What is an abuse risk?


An abuse risk could be seen as a product feature that could cause unexpected damage to a user or platform when leveraged in an unexpected manner. Abuse risks arise when products don't have sufficient protections against its features being used in a malicious way.


For example, the ability to import your contacts into a social network app to see which one of your friends is using the app would be considered a feature. This feature could also become an abuse risk if there isn’t a quota in place on the amount of contact lookups that could be done within this social network app during a given timeframe. Without any restrictions in place, malicious actors could use this feature to build a large database of users for their spam campaigns.


Contrary to security vulnerabilities, where an identified loophole requires a fix, abuse risks can often be inherent to product features. That means that oftentimes, they shouldn’t be stopped fully but products need protections mitigating its exploitation at scale. 


Preventing abuse in the design phase


When we design our products, there are always multiple reviews, where we aim to prevent or mitigate each abuse risk that may exist before they launch. During these reviews, our product abuse, privacy and security experts that work across many different teams within Google, define the threat model for each new product or feature launch to ensure that the product launches with the safest and best user experience. 


Even though new product launches are subjected to multiple reviews, sometimes there are abuse cases that we may have not thought of. Thanks to the collaboration with our security community we can identify and fix these issues before our adversaries get the chance to exploit these abuse risks. 


How we assess abuse risks reports


For any given report submitted to Google’s VRP, we initially triage whether the report is a security vulnerability, a significant abuse risk or non-issue. If a report describes an issue which doesn’t fall under the traditional definition of a security vulnerability, but is still an issue that could potentially harm our users or products, then that report is triaged to our product abuse experts that work within Google’s Trust & Safety Team.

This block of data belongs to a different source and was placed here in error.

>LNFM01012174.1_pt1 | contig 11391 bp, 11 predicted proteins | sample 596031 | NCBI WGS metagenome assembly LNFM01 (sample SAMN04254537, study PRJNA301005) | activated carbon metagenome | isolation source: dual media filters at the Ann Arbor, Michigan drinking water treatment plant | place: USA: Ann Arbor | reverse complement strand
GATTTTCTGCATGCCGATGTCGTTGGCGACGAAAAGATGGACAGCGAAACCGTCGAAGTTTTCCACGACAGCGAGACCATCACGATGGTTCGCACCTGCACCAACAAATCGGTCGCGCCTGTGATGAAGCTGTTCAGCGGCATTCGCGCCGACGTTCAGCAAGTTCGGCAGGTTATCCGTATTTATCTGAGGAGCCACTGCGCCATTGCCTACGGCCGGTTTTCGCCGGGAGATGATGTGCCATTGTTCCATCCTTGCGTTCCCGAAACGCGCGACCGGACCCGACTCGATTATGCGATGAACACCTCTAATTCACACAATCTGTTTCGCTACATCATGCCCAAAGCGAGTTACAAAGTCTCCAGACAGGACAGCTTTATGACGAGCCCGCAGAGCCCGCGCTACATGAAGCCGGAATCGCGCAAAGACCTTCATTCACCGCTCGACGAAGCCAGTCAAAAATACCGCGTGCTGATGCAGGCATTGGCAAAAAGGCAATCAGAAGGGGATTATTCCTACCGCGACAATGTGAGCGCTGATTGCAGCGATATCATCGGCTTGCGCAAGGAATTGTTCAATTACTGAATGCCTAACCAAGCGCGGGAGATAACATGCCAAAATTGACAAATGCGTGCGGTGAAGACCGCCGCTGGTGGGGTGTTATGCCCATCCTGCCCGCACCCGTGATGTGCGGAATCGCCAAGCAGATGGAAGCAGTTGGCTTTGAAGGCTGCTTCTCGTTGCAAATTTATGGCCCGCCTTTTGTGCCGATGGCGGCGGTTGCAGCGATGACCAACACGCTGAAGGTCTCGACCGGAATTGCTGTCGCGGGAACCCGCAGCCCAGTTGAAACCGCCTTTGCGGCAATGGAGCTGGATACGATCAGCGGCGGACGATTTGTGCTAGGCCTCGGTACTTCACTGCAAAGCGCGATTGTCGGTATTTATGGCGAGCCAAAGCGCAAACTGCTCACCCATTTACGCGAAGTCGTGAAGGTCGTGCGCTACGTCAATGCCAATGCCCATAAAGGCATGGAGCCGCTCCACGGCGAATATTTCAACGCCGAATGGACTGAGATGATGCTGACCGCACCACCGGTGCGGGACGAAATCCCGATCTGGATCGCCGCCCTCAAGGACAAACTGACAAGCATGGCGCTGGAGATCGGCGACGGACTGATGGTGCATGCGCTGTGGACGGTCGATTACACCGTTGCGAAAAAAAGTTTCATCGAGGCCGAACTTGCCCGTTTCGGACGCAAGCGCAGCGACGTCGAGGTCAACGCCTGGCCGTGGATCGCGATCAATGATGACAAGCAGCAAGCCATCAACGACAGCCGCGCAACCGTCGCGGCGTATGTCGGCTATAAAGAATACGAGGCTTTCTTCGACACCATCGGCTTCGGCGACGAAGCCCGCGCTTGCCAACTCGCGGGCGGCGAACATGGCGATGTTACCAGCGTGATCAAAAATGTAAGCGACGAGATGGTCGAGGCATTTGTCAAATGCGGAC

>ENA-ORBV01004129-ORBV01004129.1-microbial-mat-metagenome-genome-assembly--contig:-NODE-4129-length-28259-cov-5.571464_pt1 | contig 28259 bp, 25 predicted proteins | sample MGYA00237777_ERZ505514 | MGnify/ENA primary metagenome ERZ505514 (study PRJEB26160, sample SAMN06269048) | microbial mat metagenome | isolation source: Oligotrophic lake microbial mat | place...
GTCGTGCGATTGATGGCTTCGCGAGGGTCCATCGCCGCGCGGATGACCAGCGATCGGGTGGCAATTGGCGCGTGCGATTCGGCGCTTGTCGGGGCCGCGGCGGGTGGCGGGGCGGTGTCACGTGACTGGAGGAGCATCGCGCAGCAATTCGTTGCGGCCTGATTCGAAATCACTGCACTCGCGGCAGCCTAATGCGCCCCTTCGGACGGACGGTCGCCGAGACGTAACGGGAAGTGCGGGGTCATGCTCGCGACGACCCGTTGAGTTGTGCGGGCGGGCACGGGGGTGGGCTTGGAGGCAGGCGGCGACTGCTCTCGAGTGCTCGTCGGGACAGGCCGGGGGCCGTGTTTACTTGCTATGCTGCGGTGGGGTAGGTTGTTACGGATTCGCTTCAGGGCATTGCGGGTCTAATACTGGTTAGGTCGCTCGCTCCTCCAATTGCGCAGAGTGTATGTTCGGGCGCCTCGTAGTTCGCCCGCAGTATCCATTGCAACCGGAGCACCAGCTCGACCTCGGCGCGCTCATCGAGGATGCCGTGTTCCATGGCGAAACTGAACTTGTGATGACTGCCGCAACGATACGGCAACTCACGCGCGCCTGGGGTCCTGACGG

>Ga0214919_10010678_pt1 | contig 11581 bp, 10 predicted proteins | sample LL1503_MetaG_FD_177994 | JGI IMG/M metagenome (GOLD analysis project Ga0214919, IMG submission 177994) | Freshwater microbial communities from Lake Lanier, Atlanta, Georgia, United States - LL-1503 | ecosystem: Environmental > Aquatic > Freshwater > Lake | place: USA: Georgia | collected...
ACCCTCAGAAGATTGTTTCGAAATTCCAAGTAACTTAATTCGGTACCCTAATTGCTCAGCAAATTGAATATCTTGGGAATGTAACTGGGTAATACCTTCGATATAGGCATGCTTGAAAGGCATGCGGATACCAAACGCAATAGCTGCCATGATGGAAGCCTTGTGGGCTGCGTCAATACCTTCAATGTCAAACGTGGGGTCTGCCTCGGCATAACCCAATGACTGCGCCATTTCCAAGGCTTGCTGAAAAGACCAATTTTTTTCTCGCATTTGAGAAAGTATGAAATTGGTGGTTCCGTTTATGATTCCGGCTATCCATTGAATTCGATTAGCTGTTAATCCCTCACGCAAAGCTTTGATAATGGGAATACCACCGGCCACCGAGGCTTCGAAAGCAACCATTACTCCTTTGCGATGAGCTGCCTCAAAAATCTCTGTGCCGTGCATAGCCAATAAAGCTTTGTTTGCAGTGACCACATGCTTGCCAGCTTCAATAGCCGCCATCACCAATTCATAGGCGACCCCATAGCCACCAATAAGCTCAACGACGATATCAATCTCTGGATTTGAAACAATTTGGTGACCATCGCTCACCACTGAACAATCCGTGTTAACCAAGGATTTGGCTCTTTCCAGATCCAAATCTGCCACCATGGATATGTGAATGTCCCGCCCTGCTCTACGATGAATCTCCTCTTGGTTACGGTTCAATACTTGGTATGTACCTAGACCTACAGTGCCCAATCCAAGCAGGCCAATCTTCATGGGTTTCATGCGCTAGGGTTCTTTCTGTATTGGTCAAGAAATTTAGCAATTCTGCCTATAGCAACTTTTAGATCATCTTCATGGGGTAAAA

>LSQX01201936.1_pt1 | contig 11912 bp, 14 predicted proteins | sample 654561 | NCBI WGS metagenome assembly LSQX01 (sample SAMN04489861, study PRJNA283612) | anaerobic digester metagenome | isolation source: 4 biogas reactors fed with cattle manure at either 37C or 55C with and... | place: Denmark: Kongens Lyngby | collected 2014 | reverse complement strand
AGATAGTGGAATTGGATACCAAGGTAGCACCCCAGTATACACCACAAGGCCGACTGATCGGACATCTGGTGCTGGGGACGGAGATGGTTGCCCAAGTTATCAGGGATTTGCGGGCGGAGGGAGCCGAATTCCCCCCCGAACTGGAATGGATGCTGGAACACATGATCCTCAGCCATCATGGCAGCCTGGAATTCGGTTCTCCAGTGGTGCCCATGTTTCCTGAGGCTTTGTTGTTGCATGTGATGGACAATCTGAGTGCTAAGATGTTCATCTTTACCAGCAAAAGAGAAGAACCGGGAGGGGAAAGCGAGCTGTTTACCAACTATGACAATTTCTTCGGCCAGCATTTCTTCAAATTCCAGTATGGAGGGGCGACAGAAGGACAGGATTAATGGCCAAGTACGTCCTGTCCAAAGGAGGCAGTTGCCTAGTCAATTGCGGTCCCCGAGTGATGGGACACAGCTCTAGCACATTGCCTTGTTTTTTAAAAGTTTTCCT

When we decide to not “Accept” a report in our program, the most common reason is that we don’t see the critical severity of the proposed attack scenario. If you see something that we may have missed, then please feel free to respond with a more detailed attack scenario. We read all responses to our bugs, even if they are closed.


The most important thing to consider, when writing the attack scenario for an abuse risk, is to consider how the process would play out and what the overall damage would be to a user or platform. Reports that   don’t have a clear victim or abuse scenario and where the attack only affects the attacker’s own user experience will most likely be out of scope. Please bear in mind, we only consider attacks that are able to scale up, or have privacy consequences to be considered as a significant abuse risk. One-off instances of abuse are not in scope.  Common issues that fall under this category are reports related to SPAM, content or refund abuse. 


In regards to a reward amount, an abuse risk’s impact will be measured against the number of users at risk and the user privacy at issue.  Abuse risks that are highly scalable, and therefore have more potential users affected, will be considered high risk.  Similarly, reports touching on user privacy, meaning that the issue could result in the leak of personal data of users, would also be rated as a higher impact abuse risk based upon the sensitivity of the user data. Overall, each report will be assessed against the given likelihood of a successful attack, plus the impact of a reproducible attack scenario against our users and platforms.